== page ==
2. 2. 2 Copyright 2017 Merrick & Company utilities typically mandate that the following equipment, designed or certified by themselves, is installed prior to injection into their pipeline yy Gas chromatograph yy Custody transfer flowmeter yy Regulator yy Remote terminal unit (RTU) yy Emergency shut-off valve yy Gas odorizer This equipment costs in the neighborhood of $1 million depending on flowrates. The biogas quality requirements for injection into the Xcel Energy distribution pipeline is shown in the table below. Constituents/Properties Limit Units Higher Heating Value (HHV) 965-1,100 BTU/scf Wobbe (based on HHV) 1,185-1,285 Carbon Dioxide (mol %) 3.0 mol% Oxygen 2.0 mol% Total Inerts 14.3 mol% H2 S) 0.25 (4) gr/Cscf (ppmv) Total Sulfur 5.0 (85) gr/Cscf (ppmv) Hydrocarbon Dew Point Cricondentherm 15 degrees F Water Vapor Content 3 Ib/MMscf Dust, Dirt, Scum, and Other Solids Free of Water and Hydrocarbons in Liquid Form Free of Temperature 32-110 degrees F Scale and location Natural gas is a high volume business. The existing natural gas infrastructure is based on extraction, processing, compression, transmission, and distribution of large volumes of gas. In 2016, the United States consumed about 27.49 trillion cubic feet (Tcf) of natural gas (EIA). The quantity of biogas produced is a fraction of 1% of the total quantity of natural gas consumed. In addition, anaerobic digesters are located where the waste is produced. This results in most of the gas being stranded, and only suitable for local use. The scale of AD systems is a hindrance to generation of electricity using biogas. The extent of gas cleanup for electricity generation is less. Typically, only the removal of H2S (for permitting reasons) and siloxanes (to prevent engine fouling) is required. However, the electrical power generation and conditioning equipment to enable connection to the grid is prohibitively expensive for small-scale systems. For the most part, electricity generated from biogas is used locally to the AD system, and not via connection to the grid. Commercial Issues the commercial/contractual terms for a biogas cleanup and use program have proven difficult to resolve. Wastewater treatment plants, in many cases, do not have much interest in operating a fuel plant. They will lease the land required for the gas clean-up systems to the operator. Likewise, the gas utilities or fleet operators who would be the purchasers of the gas do not typically have any interest in operating the plant. They primarily want the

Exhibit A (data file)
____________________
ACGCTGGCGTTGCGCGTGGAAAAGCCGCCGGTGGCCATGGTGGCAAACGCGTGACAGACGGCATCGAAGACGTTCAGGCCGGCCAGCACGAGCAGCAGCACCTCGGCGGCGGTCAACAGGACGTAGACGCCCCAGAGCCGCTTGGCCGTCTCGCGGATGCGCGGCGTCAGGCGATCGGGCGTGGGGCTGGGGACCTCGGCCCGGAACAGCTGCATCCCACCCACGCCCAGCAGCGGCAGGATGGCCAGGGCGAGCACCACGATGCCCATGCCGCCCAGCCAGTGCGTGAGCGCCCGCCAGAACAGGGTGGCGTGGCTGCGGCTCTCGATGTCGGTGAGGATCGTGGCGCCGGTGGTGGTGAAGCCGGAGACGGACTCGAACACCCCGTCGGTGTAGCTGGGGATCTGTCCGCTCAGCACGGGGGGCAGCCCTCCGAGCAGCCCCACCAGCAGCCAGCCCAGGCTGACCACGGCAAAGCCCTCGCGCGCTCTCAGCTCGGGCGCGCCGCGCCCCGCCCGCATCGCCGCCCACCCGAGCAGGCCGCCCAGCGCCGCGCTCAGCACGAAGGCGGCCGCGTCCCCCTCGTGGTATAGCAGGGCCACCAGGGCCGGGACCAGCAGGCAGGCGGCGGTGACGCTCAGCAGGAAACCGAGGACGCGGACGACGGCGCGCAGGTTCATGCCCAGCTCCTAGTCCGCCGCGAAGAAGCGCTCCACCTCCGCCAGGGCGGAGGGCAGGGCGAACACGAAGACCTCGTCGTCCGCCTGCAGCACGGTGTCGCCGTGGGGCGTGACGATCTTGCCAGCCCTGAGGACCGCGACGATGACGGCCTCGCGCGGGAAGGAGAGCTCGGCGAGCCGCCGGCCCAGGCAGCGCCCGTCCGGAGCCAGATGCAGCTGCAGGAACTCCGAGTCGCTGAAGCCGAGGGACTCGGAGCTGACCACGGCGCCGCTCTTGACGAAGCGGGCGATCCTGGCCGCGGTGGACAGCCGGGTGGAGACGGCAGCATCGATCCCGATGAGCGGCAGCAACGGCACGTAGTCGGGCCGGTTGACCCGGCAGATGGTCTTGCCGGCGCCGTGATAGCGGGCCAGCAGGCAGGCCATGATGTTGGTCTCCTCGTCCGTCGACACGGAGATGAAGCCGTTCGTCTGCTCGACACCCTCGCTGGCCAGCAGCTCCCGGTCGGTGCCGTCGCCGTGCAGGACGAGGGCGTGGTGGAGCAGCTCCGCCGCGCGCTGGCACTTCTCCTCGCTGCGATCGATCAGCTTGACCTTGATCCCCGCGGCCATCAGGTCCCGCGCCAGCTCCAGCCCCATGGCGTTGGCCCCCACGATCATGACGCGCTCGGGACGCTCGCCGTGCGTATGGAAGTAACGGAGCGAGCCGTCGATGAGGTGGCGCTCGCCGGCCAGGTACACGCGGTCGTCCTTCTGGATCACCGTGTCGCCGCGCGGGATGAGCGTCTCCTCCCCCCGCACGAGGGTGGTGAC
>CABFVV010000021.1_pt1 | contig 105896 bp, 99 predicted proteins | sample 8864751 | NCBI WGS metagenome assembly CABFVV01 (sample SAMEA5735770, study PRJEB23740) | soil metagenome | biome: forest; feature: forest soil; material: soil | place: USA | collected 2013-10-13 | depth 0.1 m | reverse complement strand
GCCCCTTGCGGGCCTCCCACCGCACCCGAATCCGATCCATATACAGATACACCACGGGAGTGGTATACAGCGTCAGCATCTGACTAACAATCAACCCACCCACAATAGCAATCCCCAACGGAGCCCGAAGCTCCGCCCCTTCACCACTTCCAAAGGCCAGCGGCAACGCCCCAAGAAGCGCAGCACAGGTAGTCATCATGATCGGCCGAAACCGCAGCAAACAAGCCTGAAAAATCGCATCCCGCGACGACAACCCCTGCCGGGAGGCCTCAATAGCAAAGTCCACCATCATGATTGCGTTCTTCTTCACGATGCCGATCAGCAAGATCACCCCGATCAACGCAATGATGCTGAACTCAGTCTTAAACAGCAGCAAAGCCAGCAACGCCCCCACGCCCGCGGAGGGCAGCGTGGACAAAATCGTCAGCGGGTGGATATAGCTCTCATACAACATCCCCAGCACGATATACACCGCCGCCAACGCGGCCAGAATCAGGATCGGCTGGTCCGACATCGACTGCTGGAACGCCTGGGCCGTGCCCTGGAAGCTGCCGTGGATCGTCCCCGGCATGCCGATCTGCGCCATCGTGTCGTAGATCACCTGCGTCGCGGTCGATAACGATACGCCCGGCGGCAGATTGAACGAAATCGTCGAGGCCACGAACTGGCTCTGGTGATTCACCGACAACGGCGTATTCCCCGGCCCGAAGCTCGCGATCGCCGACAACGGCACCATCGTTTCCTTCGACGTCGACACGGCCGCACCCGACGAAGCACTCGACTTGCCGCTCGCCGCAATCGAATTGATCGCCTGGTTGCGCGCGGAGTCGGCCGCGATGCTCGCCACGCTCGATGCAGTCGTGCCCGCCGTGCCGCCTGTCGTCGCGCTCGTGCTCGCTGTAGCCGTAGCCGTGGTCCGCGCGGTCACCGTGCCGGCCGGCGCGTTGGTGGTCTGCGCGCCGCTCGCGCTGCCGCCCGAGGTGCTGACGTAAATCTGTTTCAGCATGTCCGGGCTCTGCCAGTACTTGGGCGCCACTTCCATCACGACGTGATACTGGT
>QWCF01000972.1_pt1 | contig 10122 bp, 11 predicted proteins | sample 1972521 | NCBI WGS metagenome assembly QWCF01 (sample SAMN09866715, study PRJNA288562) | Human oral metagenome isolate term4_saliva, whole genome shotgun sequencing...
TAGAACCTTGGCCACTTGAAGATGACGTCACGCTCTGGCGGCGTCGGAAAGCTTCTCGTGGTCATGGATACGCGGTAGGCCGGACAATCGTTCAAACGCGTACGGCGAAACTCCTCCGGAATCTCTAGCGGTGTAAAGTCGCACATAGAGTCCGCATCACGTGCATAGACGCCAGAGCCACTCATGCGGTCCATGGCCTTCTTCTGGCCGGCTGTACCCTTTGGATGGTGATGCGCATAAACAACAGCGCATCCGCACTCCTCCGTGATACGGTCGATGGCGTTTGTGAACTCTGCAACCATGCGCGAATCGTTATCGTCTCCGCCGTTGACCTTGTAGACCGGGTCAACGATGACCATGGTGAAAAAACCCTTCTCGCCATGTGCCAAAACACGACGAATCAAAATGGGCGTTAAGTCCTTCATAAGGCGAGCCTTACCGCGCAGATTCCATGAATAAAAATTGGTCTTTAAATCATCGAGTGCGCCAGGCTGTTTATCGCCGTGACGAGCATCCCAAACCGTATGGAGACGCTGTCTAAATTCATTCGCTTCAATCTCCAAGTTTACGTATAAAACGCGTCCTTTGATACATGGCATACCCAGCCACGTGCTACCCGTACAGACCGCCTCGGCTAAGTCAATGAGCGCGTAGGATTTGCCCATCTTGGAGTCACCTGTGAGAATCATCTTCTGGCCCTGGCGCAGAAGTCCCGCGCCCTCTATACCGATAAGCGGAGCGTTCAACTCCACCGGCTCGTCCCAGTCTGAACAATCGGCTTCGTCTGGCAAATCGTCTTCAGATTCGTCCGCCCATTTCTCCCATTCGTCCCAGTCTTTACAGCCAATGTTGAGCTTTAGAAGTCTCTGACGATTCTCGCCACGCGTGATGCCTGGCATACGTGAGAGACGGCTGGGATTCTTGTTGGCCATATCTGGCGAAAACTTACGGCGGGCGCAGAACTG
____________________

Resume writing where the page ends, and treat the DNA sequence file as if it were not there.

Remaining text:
3. 3. 3 Copyright 2017 Merrick & Company gas and the RINs. Therefore, it falls to a project developer to raise the capital and assume the risk of the project. A typical straight payback for such a project is 4-6 years, assuming a D3 RIN value of $2.00. A D3 RIN is assigned to each 77,000 BTU of natural gas. Thus, each MMBTU of natural gas (about 1000 scf) has around $26 of RIN value. This compares to a wholesale industrial price for natural gas of $4 per MMBTU. This makes biogas to transportation fuel projects attractive at first glance. However, the devil is in the detail. The division of this value between the POTW, the project developer/operator, and the gas utility is challenging to reconcile in a manner that results in a project that is attractive to a developer. The currently high value of the D3 RINs is driven by the scarcity of qualifying fuels. If the gap between the RFS volumes and commercially available D3 RIN fuel quantities decreases, the RIN value will diminish and erode the financial basis for projects. Opportunity Despite the hurdles outlined in the preceding section, there is increasing interest in biogas valorization projects. The challenge of developing cost-effective gas treating systems at scales suitable for anaerobic digesters has been solved. Several vendors offer packaged systems with process performance wraps. These include Unison, Generon, and ESC Energy Systems. These employ mature process technologies, using physical processes. Additionally, there are other treatment processes being developed, which may reduce CAPEX and OPEX for treatment. An example of this is biological treatment for H2S removal. Likewise, the issue of location is surmountable. While it may not make sense to use the biogas for transportation fuel and qualify for D3 RINs at many AD system locations, with over 1200 AD systems in operation at wastewater treatment plants, there are a significant number that will be operating close to either CNG fleet operators, or natural gas distribution infrastructure. These are most commonly in urban areas. If a company were to develop a standardized technical and contractual approach, and be willing to own and operate the gas treatment system, then commercial terms could likely be suitable to the host wastewater treatment plants.